It’s only March, and I’ve read four of the six books I selected for the Newbery Reading Challenge. I reviewed Jacqueline Woodson’s Brown Girl Dreaming last month. Here are mini-reviews of the other three Newbery books I’ve read so far:
Inside Out & Back Again by Thanhha Lai
This novel, based on the author’s own experiences, follows 10-year-old Hà as she and her family flee Saigon during the Vietnam War, ultimately ending up in the United States, in Alabama. This is a child’s perspective of not only a complex political situation and humanitarian crisis, but a family crisis as well: Hà’s father was missing, so they had to leave Saigon without him. Hà talks about the painful process of learning English: She felt smart in Vietnam, but dumb in America. The language barrier was all that was holding her back. She experiences the difference between kindness and pity. She also experiences racism, bullying, and bad feelings that come with stereotypes and tragedy porn, such as when her teacher shows the class tragic pictures of war-torn Saigon (the famous napalm girl photo, skeletal refugees, etc.), but none of its beauty. If ever a book helps readers understand the plight of refugees without devolving into pity, this is it.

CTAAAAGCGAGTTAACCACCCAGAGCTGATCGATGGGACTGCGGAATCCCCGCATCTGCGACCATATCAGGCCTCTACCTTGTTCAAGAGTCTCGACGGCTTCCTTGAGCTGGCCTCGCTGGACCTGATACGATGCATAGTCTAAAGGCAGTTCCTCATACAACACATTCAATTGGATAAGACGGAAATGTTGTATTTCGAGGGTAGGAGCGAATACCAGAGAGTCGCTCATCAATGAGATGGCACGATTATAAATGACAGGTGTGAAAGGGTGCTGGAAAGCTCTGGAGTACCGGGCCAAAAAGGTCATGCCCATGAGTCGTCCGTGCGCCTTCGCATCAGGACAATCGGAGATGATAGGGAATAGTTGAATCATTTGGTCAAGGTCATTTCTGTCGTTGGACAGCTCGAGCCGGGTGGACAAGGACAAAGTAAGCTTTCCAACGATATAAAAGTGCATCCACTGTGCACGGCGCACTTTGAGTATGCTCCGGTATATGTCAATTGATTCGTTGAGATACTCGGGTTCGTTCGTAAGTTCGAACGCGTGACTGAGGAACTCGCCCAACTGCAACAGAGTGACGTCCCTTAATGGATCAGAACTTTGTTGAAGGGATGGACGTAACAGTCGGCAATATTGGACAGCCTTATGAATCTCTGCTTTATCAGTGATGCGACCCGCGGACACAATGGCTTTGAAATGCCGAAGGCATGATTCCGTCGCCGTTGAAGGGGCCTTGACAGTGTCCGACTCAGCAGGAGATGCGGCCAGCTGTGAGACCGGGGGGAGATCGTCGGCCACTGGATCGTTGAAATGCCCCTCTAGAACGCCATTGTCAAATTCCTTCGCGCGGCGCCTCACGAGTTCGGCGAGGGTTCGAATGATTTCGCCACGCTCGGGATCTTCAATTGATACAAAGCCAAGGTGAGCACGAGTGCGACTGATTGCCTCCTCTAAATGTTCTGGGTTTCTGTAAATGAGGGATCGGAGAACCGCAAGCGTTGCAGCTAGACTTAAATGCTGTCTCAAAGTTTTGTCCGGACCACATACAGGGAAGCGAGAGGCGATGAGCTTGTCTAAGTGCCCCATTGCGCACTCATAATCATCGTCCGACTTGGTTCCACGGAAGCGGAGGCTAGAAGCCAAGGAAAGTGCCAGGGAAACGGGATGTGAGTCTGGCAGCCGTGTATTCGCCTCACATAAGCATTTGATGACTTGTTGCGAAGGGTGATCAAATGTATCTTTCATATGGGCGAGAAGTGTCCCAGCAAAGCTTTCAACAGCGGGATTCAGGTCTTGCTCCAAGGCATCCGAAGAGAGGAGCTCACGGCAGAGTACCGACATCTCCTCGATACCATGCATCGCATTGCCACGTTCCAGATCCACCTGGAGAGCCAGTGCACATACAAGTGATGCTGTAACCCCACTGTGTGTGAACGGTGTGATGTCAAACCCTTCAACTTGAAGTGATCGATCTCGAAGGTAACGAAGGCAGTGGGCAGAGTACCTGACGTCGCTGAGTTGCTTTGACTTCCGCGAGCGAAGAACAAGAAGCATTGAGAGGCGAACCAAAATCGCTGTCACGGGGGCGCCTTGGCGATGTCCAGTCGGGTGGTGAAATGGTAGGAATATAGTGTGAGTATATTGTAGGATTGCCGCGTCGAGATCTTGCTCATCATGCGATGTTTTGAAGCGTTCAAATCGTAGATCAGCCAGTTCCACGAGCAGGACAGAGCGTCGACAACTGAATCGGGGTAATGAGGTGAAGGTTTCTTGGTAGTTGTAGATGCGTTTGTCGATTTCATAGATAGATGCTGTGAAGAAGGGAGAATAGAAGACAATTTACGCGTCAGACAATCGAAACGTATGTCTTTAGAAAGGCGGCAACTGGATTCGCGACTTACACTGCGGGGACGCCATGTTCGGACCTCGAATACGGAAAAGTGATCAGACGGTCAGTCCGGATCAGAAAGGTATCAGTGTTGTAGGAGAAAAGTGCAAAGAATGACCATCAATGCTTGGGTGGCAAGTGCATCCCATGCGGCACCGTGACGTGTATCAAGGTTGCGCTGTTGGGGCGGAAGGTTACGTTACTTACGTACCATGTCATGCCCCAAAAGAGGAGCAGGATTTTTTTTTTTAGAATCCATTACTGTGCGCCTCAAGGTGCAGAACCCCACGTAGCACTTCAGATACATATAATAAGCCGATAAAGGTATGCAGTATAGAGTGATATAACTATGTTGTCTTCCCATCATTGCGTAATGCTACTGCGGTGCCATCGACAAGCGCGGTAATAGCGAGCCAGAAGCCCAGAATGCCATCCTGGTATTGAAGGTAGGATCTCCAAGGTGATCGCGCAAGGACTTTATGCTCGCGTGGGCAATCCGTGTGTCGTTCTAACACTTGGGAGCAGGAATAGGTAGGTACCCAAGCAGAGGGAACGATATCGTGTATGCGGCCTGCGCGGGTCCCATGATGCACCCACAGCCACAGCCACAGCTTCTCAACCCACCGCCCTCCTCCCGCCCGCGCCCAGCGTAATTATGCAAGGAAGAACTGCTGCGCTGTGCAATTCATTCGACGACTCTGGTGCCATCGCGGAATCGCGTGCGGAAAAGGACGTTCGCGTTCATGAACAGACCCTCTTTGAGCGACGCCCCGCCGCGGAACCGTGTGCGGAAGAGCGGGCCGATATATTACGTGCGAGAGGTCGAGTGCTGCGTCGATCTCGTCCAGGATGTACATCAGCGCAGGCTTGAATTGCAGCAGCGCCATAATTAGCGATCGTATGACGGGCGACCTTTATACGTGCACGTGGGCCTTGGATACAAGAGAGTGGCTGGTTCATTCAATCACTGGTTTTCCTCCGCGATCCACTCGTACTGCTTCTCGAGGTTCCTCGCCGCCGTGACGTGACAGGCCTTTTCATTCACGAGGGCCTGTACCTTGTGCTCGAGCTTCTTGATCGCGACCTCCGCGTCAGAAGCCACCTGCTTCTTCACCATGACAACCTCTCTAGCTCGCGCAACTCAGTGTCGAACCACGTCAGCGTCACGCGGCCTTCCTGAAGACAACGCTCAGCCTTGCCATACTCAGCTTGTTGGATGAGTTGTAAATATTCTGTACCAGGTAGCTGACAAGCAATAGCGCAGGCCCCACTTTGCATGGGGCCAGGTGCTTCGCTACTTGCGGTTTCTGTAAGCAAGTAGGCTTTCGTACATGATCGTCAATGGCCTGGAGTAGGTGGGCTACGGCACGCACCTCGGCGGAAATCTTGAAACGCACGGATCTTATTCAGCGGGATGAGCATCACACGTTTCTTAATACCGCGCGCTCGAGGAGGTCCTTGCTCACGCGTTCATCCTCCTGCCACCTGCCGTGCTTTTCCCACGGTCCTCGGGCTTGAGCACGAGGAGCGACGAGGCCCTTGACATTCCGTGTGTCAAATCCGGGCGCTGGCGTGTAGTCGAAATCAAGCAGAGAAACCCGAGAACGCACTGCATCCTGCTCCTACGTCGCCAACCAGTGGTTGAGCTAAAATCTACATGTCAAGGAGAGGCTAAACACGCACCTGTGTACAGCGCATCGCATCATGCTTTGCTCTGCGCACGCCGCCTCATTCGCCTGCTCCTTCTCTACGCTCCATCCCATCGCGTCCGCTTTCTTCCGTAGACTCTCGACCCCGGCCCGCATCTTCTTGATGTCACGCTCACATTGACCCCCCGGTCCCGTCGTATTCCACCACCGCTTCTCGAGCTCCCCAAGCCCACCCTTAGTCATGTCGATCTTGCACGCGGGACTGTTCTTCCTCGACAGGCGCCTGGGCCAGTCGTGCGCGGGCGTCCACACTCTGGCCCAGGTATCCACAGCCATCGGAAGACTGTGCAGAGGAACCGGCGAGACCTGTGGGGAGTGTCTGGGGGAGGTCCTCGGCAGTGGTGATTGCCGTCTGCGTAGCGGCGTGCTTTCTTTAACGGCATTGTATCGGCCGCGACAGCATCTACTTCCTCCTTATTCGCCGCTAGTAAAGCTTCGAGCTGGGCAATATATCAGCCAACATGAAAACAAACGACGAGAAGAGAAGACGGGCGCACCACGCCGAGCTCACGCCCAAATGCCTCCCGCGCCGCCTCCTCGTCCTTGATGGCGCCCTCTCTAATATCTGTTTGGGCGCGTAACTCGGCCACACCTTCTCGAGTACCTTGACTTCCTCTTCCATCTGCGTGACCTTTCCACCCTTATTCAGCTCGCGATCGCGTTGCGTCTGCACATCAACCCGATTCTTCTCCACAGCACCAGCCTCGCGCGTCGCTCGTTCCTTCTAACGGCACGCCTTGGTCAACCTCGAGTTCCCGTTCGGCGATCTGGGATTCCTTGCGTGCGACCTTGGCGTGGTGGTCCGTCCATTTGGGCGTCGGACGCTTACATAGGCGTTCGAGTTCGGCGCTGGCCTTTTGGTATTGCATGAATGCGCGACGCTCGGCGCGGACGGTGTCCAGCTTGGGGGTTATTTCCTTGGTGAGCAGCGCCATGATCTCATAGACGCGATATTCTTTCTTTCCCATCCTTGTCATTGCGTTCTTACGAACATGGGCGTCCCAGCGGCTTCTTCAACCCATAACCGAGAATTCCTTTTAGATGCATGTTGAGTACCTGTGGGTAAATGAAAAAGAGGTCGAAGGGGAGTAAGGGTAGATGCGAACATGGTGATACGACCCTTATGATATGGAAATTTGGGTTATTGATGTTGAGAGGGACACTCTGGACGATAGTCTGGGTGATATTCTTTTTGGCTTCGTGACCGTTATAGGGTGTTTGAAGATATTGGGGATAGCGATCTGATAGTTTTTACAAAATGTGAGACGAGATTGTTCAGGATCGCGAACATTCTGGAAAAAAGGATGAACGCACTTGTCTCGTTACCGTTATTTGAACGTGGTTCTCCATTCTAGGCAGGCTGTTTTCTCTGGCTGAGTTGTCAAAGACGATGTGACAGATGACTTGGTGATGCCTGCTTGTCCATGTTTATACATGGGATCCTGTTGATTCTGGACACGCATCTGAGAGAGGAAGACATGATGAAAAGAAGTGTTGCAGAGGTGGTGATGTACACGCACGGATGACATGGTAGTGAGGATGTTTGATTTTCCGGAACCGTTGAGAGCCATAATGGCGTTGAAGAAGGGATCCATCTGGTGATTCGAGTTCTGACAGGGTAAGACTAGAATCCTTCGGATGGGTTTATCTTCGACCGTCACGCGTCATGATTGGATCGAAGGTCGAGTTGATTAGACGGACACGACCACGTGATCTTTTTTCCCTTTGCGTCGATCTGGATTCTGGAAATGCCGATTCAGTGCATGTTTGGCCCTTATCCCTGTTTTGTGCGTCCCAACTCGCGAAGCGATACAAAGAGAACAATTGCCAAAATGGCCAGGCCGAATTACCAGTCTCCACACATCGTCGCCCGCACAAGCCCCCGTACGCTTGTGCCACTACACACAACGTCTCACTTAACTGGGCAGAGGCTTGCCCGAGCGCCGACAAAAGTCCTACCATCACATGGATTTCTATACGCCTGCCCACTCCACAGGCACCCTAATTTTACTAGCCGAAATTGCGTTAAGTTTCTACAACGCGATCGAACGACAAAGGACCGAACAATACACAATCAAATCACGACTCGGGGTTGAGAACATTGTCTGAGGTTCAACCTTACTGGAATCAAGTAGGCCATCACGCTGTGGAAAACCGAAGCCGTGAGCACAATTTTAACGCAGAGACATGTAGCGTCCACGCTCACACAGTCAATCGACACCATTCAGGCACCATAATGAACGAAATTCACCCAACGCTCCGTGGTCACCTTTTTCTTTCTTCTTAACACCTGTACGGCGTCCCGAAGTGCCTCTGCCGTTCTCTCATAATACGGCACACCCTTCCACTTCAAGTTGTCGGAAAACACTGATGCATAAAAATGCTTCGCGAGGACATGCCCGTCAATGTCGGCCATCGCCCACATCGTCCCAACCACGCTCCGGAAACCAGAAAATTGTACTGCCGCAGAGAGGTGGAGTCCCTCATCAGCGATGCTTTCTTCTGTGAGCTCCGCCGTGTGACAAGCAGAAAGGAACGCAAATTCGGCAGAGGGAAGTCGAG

“The pity giver feels better, never the pity receiver.”
(Inside Out & Back Again is written in verse. When listening to the audiobook, know that the dates given appear at the end of each poem.)
Kira-Kira by Cynthia Kadohata
When the Takeshima family’s grocery store goes out of business, they move from their Japanese community in Iowa to work in a hatchery in Georgia. It’s the late 1950s, and there aren’t many other Japanese families in their new community in the Deep South. Katie is a typical kid, though she shoulders far more responsibility than a lot of kids her age. She looks up to her sister, Lynn, who taught her the word kira-kira, which they use to describe things in their lives that sparkle. Katie’s parents work so hard, it’s almost suffocating. They don’t have the luxury of being with their children very often, even when Lynn is ultimately diagnosed with lymphoma. This book is an emotional read. Not only is Kira-Kira the story of a young girl who has to watch the older sister she adores fight cancer, it’s also a heart-wrenching story about discrimination, the fight for workers’ rights, and the need for basic healthcare.
The One and Only Ivan by Katherine Applegate
The One and Only Ivan is told from the first-person point of view of a thoughtful, artistic silverback gorilla named Ivan. Ivan, Stella the elephant, and Bob the stray dog live in the dilapidated Exit 8 Big Top Mall and Video Arcade. This story tackles animal rights, welfare, and cruelty with a middle-grade audience in mind. But I’m 40 years old, and this was downright tough to read in places: I unexpectedly burst into tears at one point, and cried plenty of other times. This one was rough. As difficult as its themes are, this story is beautifully told and it is hopeful. It’s an important story; it even shows the power of a peaceful protest and how that can effect change.